Fact checking statements about sanctuary cities
Addressing the Texas Senate at the start of the 2011 legislative session, Gov. Rick Perry said he was designating two emergency items: toughening eminent domain laws and abolishing sanctuary city policies.
Eminent domain didn’t figure heavily in Perry’s cruise to re-election last year, but he pressed the idea that some cities — especially Houston — inappropriately give sanctuary to illegal immigrants.
Perry slammed both his GOP primary and Democratic opponents for cottoning to sanctuary cities — cities where local law enforcement officers aren’t required to alert federal authorities to residents who may be in the country illegally.
During a Jan. 14 debate, Perry accused U.S. Sen. Kay Baily Hutchison of supporting sanctuary cities.
"Senator, you voted for sanctuary cities," he said. Hutchison had voted against an amendment that would have required enforcement of existing border security and immigration laws, including fully fencing the southern border. Hutchison’s campaign said she voted against it because it prevented local input on the location of a border fence.
"I must protect my constituents," Hutchison said in a speech on the Senate floor before the June 2007 vote.
From all evidence, we found it unreasonable to conclude that Hutchison’s vote against the amendment, which would have simply reaffirmed established border and immigration policies, was also a vote in favor of sanctuary cities. We rated Perry’s statement False.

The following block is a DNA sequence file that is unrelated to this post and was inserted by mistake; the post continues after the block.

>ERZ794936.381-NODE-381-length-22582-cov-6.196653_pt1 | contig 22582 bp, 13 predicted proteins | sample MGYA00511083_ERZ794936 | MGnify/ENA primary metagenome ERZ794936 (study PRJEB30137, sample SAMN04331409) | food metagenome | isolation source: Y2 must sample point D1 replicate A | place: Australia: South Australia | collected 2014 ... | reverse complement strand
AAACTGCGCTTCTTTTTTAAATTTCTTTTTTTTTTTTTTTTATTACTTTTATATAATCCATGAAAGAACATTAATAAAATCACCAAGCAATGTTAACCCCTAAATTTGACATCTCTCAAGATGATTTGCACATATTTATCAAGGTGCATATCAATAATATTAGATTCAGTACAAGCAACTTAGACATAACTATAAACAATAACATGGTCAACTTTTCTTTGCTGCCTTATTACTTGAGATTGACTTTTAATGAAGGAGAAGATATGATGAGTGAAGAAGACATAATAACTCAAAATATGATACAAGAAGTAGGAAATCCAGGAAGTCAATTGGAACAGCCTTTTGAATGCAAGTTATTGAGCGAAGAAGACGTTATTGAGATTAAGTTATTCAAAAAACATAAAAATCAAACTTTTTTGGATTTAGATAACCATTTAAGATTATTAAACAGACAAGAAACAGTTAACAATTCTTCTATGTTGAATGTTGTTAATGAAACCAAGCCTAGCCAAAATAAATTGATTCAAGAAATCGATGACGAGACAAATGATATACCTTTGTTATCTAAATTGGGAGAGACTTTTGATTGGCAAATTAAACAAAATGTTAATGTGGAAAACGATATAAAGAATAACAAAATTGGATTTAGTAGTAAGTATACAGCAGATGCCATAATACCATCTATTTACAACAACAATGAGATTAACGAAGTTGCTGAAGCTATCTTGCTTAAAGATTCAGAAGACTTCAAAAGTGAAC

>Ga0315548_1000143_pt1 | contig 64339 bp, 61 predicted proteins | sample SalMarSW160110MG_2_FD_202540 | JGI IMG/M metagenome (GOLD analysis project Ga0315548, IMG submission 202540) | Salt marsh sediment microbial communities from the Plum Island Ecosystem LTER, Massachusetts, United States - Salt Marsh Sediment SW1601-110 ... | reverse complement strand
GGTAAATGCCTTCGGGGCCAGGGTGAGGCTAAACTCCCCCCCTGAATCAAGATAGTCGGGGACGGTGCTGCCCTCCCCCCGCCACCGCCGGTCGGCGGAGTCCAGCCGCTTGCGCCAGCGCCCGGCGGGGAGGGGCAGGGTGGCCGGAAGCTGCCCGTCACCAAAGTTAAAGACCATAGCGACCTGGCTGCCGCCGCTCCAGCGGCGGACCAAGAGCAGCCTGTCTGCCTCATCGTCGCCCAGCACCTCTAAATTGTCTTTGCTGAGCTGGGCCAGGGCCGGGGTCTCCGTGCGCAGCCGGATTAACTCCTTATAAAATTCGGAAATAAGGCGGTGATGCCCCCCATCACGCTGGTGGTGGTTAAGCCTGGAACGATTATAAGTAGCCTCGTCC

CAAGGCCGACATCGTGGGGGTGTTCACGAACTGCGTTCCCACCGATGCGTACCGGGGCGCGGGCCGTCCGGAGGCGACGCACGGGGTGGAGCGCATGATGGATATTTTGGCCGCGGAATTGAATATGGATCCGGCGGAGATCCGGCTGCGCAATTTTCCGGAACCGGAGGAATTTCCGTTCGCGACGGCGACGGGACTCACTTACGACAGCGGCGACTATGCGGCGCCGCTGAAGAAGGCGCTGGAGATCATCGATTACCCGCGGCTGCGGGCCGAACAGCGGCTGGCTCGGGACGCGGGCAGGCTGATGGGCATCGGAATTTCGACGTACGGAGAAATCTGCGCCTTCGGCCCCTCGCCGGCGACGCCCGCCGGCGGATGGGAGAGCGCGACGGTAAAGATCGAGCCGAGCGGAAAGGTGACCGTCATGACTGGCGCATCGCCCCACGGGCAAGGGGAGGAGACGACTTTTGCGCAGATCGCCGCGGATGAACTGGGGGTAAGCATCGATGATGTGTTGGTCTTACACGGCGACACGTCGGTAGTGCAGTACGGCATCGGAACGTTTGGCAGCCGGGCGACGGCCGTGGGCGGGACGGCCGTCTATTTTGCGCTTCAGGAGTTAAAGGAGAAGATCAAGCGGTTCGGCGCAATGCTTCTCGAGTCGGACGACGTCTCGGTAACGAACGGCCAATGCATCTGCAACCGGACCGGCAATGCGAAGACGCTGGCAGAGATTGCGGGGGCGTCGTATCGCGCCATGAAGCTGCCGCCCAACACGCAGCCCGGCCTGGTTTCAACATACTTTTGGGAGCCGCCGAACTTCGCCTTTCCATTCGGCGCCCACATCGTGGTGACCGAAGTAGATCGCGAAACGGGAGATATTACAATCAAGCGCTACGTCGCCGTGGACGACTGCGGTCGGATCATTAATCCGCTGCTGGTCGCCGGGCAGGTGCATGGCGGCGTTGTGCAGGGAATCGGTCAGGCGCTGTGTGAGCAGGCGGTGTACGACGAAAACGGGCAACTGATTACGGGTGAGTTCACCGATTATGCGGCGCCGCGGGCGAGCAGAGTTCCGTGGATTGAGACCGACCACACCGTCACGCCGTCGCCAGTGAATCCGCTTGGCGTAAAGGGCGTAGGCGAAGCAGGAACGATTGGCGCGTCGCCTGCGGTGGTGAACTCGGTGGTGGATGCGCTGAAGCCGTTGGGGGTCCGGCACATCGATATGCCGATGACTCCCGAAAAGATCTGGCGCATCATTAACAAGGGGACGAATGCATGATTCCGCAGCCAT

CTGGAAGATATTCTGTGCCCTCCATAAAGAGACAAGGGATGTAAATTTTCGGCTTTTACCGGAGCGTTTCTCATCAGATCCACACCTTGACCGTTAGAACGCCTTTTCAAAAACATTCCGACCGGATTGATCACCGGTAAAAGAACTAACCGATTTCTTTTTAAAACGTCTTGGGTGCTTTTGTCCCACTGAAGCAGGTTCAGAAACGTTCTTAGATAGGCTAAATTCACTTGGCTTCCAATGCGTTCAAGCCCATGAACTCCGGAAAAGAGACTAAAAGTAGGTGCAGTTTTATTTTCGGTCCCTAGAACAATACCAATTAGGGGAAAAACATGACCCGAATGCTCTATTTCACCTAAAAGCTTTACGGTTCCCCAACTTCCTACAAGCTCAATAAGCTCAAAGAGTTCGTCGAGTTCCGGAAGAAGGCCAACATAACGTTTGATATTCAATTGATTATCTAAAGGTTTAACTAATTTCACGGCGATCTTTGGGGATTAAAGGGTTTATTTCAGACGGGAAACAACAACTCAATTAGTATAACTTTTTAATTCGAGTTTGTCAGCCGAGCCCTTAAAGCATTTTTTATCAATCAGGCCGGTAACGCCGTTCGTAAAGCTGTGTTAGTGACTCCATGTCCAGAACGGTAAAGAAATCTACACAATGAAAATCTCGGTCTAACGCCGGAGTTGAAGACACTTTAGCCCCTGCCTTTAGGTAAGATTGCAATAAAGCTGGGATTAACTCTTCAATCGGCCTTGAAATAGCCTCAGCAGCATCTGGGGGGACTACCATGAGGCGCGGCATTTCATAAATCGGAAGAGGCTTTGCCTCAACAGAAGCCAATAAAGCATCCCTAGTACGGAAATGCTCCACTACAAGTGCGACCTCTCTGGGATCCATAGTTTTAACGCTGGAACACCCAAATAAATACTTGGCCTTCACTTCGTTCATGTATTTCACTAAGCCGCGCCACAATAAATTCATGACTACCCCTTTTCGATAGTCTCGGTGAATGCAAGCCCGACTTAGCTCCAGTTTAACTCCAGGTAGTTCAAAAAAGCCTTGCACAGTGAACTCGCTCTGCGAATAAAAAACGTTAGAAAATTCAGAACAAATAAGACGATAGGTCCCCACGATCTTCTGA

Then we checked a February claim by Cathie Adams, then chair of the Republican Party of Texas, that Democratic gubernatorial nominee Bill White had "offered sanctuary to illegal immigrants" when he was mayor of Houston.
A 2006 report by the Congressional Research Service listed Houston among 32 localities that had sanctuary policies. But the only overt action during White’s time as mayor was the city joining the federal Secure Communities program, an initiative intended to make it harder for illegal immigrants to remain in the country. We rated Adams’ claim False.
That didn’t stop Perry from taking sanctuary-related shots at White — and in October, White fired back. Under Perry, he said, the Texas Department of Public Safety troopers have had "standing orders" not to inquire into the immigration status of people unless they’re under arrest.
According to a 1990 policy, DPS shall not enforce federal civil statutes and regulations regarding immigration, or question anybody about it. But the department told us that if an officer has "reasonable suspicion that a person is in violation of a federal immigration law the department will refer that person" to the U.S. Border Patrol or the Department of Homeland Security "for immediate action." Lacking hard evidence of the so-called standing orders, we rated White’s statement Half True.